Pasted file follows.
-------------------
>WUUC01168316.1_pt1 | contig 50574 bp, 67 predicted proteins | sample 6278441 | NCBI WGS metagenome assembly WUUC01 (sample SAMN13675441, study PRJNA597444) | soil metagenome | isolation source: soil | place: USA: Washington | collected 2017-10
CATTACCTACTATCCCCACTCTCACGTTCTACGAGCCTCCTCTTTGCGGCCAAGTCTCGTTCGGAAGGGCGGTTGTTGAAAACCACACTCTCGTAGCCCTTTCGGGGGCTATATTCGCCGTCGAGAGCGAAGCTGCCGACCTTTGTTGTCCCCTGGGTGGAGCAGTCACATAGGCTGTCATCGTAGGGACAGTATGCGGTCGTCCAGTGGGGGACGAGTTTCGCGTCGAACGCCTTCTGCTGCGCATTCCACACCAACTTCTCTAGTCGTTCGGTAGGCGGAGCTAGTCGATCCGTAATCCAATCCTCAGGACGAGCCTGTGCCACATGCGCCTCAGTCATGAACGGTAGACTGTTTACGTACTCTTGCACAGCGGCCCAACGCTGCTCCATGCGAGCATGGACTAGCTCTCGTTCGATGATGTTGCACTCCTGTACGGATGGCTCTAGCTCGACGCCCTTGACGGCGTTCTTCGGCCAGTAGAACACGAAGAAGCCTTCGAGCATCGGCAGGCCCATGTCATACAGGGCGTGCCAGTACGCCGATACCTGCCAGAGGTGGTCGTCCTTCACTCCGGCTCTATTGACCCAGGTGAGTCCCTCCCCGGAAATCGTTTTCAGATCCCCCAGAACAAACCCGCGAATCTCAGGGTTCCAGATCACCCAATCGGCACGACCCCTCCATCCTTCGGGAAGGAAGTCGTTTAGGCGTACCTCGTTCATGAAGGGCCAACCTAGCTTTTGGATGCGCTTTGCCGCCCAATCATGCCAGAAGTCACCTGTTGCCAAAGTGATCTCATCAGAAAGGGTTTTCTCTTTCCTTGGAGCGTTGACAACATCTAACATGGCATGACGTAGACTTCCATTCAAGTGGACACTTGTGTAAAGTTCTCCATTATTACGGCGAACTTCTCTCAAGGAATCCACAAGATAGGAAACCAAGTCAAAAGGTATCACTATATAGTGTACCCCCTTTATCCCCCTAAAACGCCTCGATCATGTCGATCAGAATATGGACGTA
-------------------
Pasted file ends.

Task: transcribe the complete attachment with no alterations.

>WUUC01168316.1_pt1 | contig 50574 bp, 67 predicted proteins | sample 6278441 | NCBI WGS metagenome assembly WUUC01 (sample SAMN13675441, study PRJNA597444) | soil metagenome | isolation source: soil | place: USA: Washington | collected 2017-10
CATTACCTACTATCCCCACTCTCACGTTCTACGAGCCTCCTCTTTGCGGCCAAGTCTCGTTCGGAAGGGCGGTTGTTGAAAACCACACTCTCGTAGCCCTTTCGGGGGCTATATTCGCCGTCGAGAGCGAAGCTGCCGACCTTTGTTGTCCCCTGGGTGGAGCAGTCACATAGGCTGTCATCGTAGGGACAGTATGCGGTCGTCCAGTGGGGGACGAGTTTCGCGTCGAACGCCTTCTGCTGCGCATTCCACACCAACTTCTCTAGTCGTTCGGTAGGCGGAGCTAGTCGATCCGTAATCCAATCCTCAGGACGAGCCTGTGCCACATGCGCCTCAGTCATGAACGGTAGACTGTTTACGTACTCTTGCACAGCGGCCCAACGCTGCTCCATGCGAGCATGGACTAGCTCTCGTTCGATGATGTTGCACTCCTGTACGGATGGCTCTAGCTCGACGCCCTTGACGGCGTTCTTCGGCCAGTAGAACACGAAGAAGCCTTCGAGCATCGGCAGGCCCATGTCATACAGGGCGTGCCAGTACGCCGATACCTGCCAGAGGTGGTCGTCCTTCACTCCGGCTCTATTGACCCAGGTGAGTCCCTCCCCGGAAATCGTTTTCAGATCCCCCAGAACAAACCCGCGAATCTCAGGGTTCCAGATCACCCAATCGGCACGACCCCTCCATCCTTCGGGAAGGAAGTCGTTTAGGCGTACCTCGTTCATGAAGGGCCAACCTAGCTTTTGGATGCGCTTTGCCGCCCAATCATGCCAGAAGTCACCTGTTGCCAAAGTGATCTCATCAGAAAGGGTTTTCTCTTTCCTTGGAGCGTTGACAACATCTAACATGGCATGACGTAGACTTCCATTCAAGTGGACACTTGTGTAAAGTTCTCCATTATTACGGCGAACTTCTCTCAAGGAATCCACAAGATAGGAAACCAAGTCAAAAGGTATCACTATATAGTGTACCCCCTTTATCCCCCTAAAACGCCTCGATCATGTCGATCAGAATATGGACGTA